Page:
officials around the U.S. capitol are opposing two bills that would
extend the time allowed for victims of child sex abuse to file lawsuits
against abusers and their employers. The bills seem to be part of a
nationwide trend, which many experts say threatens undermine and
scapegoat the Catholic Church for a larger and far more widespread
According to the Washington Post, Cardinal Theodore McCarrick of Washington and Cardinal William Keeler of the Baltimore archdiocese have expressed opposition to the bills to House Judiciary Committee members directly and through intermediaries.
The archdioceses have hired prominent lobbying firm Schwartz & Metz to supplement the efforts of the Maryland Catholic Conference. They are calling and meeting with legislators and committee members about the bill, whose main sponsor is Del. Pauline Menes (D-Prince George's).
Under current Maryland law, lawsuits by childhood abuse victims can be filed until the victim is 25. The two bills would allow victims file until they are 42 and open a two-year window during which victims of any age could sue.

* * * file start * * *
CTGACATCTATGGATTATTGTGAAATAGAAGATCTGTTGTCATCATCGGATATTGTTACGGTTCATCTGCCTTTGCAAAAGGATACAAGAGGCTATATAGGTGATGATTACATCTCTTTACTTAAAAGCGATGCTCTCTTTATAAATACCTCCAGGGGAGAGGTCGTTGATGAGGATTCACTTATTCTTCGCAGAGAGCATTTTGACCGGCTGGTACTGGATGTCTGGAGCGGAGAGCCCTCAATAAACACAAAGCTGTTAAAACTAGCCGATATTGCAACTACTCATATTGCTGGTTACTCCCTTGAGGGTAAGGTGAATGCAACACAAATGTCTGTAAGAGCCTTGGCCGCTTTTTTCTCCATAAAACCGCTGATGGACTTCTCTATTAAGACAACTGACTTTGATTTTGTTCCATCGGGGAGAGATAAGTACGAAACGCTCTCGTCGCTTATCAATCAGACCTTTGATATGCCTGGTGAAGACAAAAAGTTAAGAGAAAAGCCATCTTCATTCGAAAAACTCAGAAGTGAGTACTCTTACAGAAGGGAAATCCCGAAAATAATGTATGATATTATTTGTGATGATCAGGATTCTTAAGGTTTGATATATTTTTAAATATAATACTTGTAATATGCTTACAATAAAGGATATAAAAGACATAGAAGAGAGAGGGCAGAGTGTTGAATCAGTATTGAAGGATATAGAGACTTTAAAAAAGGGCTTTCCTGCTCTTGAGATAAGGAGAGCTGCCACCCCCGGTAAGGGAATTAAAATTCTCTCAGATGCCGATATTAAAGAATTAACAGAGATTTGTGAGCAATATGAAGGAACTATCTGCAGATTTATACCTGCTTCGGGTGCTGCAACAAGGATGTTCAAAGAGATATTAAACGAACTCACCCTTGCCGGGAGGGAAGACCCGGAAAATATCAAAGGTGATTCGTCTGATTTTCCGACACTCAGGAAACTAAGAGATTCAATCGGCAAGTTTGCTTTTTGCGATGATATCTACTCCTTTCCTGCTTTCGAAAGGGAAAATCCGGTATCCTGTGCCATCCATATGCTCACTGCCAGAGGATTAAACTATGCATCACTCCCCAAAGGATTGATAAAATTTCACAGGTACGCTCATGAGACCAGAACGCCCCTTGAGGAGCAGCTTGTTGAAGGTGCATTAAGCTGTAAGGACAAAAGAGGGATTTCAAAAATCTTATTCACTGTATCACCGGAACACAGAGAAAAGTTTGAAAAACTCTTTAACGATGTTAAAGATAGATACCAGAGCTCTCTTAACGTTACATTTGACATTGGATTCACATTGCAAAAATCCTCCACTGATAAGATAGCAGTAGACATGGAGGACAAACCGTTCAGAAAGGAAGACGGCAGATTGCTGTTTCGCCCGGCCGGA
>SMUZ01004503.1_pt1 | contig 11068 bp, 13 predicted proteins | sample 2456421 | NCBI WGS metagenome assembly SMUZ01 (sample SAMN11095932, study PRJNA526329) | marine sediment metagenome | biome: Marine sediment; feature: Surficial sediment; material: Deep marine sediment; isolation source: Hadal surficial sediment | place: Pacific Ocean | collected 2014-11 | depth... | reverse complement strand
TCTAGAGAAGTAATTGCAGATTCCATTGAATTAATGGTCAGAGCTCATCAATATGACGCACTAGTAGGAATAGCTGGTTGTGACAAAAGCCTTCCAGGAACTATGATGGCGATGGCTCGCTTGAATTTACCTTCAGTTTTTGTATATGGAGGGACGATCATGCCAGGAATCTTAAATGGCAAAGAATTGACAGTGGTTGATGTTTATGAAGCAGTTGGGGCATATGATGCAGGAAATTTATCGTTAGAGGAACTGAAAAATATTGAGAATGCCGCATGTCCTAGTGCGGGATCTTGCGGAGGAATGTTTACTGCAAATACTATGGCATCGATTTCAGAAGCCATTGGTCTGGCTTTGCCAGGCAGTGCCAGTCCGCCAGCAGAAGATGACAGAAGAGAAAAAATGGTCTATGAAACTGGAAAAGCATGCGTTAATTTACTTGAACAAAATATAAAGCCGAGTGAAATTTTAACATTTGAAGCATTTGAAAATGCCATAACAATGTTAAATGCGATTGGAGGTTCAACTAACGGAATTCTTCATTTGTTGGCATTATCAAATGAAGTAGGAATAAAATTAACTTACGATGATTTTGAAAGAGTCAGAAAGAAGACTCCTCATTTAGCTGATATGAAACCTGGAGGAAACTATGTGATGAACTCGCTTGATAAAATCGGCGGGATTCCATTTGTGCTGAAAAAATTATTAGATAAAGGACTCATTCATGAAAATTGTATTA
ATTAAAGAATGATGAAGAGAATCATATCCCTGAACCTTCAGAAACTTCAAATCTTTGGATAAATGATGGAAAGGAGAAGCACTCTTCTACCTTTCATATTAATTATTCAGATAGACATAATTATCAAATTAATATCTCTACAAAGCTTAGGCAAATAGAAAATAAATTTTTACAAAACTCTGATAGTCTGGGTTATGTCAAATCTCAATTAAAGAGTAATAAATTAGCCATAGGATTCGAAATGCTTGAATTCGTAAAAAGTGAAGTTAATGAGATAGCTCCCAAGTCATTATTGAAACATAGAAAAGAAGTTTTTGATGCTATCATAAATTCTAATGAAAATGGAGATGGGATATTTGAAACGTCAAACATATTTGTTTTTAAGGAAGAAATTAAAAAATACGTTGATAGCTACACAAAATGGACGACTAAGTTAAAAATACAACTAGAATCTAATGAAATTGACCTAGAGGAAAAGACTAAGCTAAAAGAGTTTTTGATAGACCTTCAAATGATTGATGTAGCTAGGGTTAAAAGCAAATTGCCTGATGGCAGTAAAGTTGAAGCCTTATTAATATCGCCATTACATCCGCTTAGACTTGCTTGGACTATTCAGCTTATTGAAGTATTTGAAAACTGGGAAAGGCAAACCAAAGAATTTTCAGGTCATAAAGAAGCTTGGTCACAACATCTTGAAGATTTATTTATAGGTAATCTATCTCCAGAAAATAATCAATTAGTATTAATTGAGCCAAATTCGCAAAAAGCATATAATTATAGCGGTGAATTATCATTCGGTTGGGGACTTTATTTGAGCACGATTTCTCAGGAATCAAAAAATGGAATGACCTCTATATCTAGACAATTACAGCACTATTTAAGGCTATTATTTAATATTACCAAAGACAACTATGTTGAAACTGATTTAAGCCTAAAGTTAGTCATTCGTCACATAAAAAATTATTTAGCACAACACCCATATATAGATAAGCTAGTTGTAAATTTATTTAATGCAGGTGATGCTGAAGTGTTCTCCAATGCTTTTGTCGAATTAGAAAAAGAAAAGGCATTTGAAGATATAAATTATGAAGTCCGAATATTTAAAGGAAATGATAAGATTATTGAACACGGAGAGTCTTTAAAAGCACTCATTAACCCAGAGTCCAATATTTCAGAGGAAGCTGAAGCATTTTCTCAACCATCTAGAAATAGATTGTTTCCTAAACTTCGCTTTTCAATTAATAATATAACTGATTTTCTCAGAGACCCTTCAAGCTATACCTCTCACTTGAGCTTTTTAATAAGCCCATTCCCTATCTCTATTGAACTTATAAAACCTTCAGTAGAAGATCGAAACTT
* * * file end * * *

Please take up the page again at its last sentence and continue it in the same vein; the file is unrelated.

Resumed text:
Supporters say the bills are needed because victims typically do not report the abuse until they are in their thirties or forties. Church officials however, argue it would be hard for defendants to present an adequate defense decades after an alleged incident.
Similar bills are currently being battled in dioceses across the U.S., including Denver, where a prominent campaign raised heated tempers over a bill that many called “blatantly anti-Catholic.”
Denver Archbishop Charles Chaput has argued that as important as justice for sexual abuse victims is, many of the proposed laws unfairly target the Catholic Church, leaving other known violators—like public schools, which are protected by federal statutes—all but untouched.
Federal law protects many public institutions from abuse cases from being brought more than 181 days after the alleged event.
With regard to the Colorado bills, Archbishop Chaput has said that some “legislators seem determined to be harsh when it comes to Catholic and other private institutions, and much softer when it comes to their own public institutions, including public schools. And it will be families, including Catholic families, who suffer.”